(Galley courtesy of Arctis in exchange for an honest review.)
With the Marigold ship free of her father, Fable and its crew were set to start over. That freedom is short-lived when she becomes a pawn in a notorious thug’s scheme. In order to get to her intended destination she must help him to secure a partnership with Holland, a powerful gem trader who is more than she seems.
As Fable descends deeper into a world of betrayal and deception she learns that her mother was keeping secrets, and those secrets are now putting the people Fable cares about in danger. If Fable is going to save them then she must risk everything, including the boy she loves and the home she has finally found.
I have read—and loved—everything Adrienne Young has published, and I was so excited to read this. And it did not disappoint! I read it straight through in one siting, and I couldn’t wait to find out what would happen next! Lots of action, intrigue, betrayal, adventure, and a bit of romance makes this unputdownable!
Adrienne Young is a bestselling author. Namesake is her newest novel.
(Galley courtesy of St. Martin’s Press in exchange for an honest review.)
Ren Kolins is a silver wielder—a dangerous thing to be in the kingdom of Erdis, where magic has been outlawed for a century. Ren is just trying to survive, sticking to a life of petty thievery, card games, and pit fighting to get by. But when a wealthy rebel leader discovers her secret, he offers her a fortune to join his revolution. The caveat: she won’t see a single coin until they overthrow the King.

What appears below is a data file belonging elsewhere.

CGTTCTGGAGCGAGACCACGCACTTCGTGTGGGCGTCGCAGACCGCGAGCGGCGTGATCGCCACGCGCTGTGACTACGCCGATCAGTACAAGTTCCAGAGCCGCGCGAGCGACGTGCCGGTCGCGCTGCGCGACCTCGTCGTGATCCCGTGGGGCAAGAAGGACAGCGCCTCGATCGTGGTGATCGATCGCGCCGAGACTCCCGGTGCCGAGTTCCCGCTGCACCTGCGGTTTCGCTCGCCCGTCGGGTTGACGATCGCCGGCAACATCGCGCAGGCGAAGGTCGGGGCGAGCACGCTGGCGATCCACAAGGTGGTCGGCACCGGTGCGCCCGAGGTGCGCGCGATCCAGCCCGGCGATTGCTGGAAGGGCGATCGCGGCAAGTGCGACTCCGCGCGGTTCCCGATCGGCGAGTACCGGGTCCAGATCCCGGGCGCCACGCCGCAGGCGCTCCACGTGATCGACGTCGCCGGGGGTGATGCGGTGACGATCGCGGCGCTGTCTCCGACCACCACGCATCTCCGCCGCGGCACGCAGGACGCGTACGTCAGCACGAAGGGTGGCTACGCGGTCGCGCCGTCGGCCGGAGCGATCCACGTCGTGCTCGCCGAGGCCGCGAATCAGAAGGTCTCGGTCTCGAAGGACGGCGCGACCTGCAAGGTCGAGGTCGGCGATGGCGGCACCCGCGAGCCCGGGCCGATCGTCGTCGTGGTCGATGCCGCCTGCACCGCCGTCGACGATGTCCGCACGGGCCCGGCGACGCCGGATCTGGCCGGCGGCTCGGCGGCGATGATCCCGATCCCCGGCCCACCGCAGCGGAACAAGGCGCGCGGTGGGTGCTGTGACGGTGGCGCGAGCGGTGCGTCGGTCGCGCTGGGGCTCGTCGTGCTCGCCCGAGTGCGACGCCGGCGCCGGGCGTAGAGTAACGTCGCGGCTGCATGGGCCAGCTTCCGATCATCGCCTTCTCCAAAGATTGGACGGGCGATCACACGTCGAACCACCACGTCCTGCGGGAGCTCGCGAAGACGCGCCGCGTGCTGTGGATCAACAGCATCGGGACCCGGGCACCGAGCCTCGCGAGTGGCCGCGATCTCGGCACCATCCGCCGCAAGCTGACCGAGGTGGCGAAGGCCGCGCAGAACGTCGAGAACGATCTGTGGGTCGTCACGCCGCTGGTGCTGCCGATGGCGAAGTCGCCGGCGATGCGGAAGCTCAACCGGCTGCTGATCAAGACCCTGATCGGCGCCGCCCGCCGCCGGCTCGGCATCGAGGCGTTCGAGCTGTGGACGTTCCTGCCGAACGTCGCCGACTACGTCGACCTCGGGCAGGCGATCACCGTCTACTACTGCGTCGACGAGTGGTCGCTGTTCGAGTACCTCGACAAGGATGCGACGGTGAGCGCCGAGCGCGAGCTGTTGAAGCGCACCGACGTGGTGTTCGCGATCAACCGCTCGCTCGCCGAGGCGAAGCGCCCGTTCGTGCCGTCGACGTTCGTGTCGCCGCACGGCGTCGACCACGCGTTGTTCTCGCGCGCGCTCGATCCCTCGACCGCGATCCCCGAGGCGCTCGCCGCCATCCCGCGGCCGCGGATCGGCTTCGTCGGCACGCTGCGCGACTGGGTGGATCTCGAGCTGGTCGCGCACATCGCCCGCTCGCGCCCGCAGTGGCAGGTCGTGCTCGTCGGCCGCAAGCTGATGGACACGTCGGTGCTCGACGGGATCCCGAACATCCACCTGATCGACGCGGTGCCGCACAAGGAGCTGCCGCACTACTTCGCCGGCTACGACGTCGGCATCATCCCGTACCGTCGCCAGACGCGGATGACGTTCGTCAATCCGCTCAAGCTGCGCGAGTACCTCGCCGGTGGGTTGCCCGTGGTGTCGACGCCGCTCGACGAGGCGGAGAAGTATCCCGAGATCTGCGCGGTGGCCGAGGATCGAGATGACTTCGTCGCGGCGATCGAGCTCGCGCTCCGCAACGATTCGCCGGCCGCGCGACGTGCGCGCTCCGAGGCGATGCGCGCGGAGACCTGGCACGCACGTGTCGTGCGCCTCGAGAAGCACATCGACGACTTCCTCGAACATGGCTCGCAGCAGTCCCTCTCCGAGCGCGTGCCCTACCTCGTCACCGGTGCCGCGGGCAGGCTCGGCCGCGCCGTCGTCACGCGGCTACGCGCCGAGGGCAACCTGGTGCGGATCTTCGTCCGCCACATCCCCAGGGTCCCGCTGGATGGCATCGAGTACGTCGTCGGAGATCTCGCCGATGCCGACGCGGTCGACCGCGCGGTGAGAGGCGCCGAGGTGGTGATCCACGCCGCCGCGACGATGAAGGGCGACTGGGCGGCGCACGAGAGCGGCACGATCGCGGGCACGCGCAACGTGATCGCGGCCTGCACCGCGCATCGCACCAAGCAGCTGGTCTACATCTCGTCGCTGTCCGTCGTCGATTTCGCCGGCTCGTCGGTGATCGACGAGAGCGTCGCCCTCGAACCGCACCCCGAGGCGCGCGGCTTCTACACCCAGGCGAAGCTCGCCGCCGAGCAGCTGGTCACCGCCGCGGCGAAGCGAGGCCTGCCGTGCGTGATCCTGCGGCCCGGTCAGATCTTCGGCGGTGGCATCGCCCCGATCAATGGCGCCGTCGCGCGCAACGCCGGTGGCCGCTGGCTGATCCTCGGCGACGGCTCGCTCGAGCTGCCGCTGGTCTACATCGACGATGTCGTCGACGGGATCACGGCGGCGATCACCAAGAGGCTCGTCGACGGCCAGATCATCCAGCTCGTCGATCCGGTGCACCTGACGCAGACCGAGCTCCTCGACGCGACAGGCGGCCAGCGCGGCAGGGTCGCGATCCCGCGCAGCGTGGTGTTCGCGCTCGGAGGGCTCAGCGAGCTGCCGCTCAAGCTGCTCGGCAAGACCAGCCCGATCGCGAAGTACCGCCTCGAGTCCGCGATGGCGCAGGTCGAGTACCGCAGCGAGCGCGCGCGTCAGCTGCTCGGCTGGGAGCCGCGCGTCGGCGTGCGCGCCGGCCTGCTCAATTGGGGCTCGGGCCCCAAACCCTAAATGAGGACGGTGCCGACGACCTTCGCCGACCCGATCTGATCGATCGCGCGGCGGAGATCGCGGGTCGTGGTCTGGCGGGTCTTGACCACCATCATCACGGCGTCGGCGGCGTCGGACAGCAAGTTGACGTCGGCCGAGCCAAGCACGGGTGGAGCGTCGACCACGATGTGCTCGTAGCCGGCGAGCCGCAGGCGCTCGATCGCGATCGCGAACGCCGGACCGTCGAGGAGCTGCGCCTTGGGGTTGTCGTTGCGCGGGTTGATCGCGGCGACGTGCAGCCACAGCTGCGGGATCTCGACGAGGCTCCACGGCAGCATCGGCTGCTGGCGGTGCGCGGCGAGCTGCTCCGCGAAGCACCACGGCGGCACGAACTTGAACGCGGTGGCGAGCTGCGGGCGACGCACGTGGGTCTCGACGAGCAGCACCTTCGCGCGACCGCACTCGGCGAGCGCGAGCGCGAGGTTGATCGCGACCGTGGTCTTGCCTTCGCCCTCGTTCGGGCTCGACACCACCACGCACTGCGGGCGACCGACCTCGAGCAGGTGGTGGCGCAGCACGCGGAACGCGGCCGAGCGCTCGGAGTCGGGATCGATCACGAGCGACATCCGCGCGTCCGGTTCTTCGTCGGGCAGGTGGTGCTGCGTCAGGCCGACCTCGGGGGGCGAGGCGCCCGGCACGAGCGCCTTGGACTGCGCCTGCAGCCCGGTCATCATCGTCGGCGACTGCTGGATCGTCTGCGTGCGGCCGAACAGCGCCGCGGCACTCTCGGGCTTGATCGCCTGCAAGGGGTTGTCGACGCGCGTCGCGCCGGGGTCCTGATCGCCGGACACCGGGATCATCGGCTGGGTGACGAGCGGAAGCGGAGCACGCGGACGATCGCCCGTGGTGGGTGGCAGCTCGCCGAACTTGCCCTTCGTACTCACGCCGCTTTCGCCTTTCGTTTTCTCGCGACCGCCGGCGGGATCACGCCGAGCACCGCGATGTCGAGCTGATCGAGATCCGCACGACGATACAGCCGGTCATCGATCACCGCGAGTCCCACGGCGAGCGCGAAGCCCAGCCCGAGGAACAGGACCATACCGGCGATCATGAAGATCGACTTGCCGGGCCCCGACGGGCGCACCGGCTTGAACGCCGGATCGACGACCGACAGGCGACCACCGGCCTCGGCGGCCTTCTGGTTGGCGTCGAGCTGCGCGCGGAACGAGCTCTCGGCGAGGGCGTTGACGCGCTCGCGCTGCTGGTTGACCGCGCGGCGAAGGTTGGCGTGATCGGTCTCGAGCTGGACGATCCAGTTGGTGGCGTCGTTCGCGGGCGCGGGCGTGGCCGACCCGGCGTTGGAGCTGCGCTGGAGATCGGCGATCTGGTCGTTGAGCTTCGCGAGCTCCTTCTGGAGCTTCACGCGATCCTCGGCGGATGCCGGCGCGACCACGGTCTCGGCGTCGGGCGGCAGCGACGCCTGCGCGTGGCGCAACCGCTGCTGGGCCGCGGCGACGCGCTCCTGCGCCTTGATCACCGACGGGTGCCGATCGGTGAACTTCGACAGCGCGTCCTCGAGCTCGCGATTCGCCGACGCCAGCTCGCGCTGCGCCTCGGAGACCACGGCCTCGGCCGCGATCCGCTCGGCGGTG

Behind the castle walls, a brutal group of warriors known as the King’s Children is engaged in a competition: the first to find the rebel leader will be made King’s Fang, the right hand of the King of Erdis. And Adley Farre is hunting down the rebels one by one, torturing her way to Ren and the rebel leader, and the coveted King’s Fang title.
But time is running out for all of them, including the youngest Prince of Erdis, who finds himself pulled into the rebellion. Political tensions have reached a boiling point, and Ren and the rebels must take the throne before war breaks out.
I was entranced by this book from the very beginning! Ren’s attitude and brashness is a little much at ties, but I feel that’s a growth opportunity to grow for her, and I did enjoy her sass. Even the secondary characters are vivid and vibrant—like the prince—and the settling felt realistic and almost-visible to me. A fantastic read!